A thumbscrew and slot assembly 74, 74a is provided in the front segment of the frame 72 and secures the frame to the heel. An actuating lever 129, which is secured to the spring biased shaft 126 of the counter 120, passes along one side of the heel and is biased downwardly below the plane of the heel surface in the normal position between counts. The actuation of the counter 120 occurs by the arcuate lifting of the lever 79 upon the approach of the heel toward the ground.
The principles of operation of the demountable stepometer assembly 60 are the same as those of the integrally mounted embodiment of the invention as illustrated with reference to FIGS. 1 through 3. The convenience of ready attachment to any arbitrary shoe is gained at the cost of greater exposure of the device, both to view and to the elements.
The invention has been described hereinabove to clearly and concisely set forth the construction of its preferred embodiment and of an alternate embodiment. Minor changes in the mechanical arrangement of components, of the method of attachment to a shoe and the materials of construction may become apparent to one skilled in the art, upon exposure to the teachings herein. Such changes are deemed to be encompassed by the disclosure herein and the invention is delimited only by the appended claims.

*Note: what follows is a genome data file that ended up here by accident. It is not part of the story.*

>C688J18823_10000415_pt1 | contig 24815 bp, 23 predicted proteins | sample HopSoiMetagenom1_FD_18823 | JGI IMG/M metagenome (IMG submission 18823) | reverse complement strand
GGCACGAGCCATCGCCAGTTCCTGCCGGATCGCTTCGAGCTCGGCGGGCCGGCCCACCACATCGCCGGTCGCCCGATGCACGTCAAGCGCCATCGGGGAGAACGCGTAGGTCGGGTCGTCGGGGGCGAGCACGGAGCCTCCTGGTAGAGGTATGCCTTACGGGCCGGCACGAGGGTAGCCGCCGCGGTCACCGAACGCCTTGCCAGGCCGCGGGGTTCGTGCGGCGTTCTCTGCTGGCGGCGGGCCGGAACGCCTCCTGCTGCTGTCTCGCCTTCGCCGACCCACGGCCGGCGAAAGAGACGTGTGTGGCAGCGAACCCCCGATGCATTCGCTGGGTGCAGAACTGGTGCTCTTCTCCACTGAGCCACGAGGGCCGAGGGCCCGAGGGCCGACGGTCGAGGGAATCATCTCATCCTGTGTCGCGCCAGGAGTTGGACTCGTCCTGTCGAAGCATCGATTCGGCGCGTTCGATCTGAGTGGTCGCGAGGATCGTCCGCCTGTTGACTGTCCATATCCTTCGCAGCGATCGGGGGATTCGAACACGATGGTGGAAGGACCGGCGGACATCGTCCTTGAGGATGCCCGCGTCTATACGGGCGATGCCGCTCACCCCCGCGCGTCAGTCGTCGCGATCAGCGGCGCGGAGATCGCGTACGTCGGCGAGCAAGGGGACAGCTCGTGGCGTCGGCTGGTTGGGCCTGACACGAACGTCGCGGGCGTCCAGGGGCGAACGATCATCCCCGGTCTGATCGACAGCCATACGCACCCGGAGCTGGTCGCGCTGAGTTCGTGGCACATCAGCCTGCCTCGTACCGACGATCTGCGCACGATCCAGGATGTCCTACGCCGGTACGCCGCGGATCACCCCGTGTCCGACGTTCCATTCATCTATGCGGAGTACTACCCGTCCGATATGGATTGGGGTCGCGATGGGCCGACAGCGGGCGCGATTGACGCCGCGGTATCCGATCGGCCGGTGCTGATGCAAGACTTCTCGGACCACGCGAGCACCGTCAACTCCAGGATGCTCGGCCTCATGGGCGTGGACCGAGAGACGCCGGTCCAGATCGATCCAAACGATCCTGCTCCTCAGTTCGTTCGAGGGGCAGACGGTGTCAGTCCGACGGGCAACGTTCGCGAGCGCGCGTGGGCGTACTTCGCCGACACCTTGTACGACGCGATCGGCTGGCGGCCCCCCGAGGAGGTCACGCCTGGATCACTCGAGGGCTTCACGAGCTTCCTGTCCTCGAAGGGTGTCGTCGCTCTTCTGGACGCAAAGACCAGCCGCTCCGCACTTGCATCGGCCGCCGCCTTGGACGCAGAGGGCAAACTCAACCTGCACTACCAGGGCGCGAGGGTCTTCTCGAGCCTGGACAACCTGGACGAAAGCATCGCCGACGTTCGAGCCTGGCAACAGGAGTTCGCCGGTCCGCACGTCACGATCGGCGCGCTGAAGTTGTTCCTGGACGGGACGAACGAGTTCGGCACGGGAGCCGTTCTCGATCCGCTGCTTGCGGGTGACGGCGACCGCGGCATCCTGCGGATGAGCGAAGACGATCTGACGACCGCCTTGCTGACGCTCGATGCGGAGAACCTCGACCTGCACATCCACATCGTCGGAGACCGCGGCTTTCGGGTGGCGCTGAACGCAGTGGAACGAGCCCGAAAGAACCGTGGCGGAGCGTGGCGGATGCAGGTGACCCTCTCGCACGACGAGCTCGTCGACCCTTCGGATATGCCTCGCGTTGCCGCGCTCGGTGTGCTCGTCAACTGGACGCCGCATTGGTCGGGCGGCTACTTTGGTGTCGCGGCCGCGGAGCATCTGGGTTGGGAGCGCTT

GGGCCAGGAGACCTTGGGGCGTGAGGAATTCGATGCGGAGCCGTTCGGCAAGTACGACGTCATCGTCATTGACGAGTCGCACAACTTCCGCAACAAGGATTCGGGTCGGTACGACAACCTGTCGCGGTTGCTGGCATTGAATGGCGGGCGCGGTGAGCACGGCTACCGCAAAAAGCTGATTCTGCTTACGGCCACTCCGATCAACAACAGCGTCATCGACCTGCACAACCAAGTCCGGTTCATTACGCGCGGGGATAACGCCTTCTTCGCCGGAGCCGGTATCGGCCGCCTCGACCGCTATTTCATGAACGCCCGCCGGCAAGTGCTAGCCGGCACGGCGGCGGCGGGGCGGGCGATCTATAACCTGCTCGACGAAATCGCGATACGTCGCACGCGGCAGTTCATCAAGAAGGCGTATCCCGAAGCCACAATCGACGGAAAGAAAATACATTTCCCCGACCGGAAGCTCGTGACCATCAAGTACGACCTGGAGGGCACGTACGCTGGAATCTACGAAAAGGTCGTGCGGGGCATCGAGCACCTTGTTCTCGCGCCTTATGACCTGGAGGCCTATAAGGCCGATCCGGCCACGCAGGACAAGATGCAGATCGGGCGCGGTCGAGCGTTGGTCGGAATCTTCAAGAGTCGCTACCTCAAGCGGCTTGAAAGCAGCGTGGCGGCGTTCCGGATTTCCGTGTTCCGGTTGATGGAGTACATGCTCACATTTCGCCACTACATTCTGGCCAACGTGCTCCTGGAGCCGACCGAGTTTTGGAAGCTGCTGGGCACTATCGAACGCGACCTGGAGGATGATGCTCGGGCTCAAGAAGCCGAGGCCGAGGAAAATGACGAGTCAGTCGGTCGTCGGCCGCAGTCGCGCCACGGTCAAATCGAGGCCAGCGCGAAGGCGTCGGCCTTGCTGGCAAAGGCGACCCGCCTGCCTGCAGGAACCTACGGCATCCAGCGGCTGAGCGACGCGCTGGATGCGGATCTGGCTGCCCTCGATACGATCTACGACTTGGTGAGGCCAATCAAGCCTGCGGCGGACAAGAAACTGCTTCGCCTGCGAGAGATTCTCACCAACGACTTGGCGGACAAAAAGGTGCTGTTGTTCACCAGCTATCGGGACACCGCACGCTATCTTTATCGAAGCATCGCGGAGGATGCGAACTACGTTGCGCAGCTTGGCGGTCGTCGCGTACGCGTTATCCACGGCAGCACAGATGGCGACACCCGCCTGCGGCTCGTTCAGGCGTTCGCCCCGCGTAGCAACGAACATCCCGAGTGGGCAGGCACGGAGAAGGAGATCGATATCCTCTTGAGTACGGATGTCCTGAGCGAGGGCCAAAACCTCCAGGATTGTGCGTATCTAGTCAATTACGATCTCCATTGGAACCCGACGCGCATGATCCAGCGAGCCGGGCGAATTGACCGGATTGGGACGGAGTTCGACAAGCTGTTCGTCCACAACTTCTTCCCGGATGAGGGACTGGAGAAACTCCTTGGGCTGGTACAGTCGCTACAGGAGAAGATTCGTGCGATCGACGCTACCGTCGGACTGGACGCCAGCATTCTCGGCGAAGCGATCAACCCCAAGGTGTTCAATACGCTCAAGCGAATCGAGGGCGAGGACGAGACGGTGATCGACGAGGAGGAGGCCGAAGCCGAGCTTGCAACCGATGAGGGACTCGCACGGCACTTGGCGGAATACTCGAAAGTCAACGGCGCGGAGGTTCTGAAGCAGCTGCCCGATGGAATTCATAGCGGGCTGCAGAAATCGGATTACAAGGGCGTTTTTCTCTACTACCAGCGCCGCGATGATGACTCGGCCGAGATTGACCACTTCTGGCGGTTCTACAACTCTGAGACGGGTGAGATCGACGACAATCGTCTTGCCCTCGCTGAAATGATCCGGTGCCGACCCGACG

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|CH4438A *||Title not available|
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|U.S. Classification||235/105, 36/34.00R, 36/136, 377/24.2|
|International Classification||G01C22/00, A43B3/00|
|Cooperative Classification||G01C22/006, A43B3/00|
|European Classification||A43B3/00, G01C22/00P|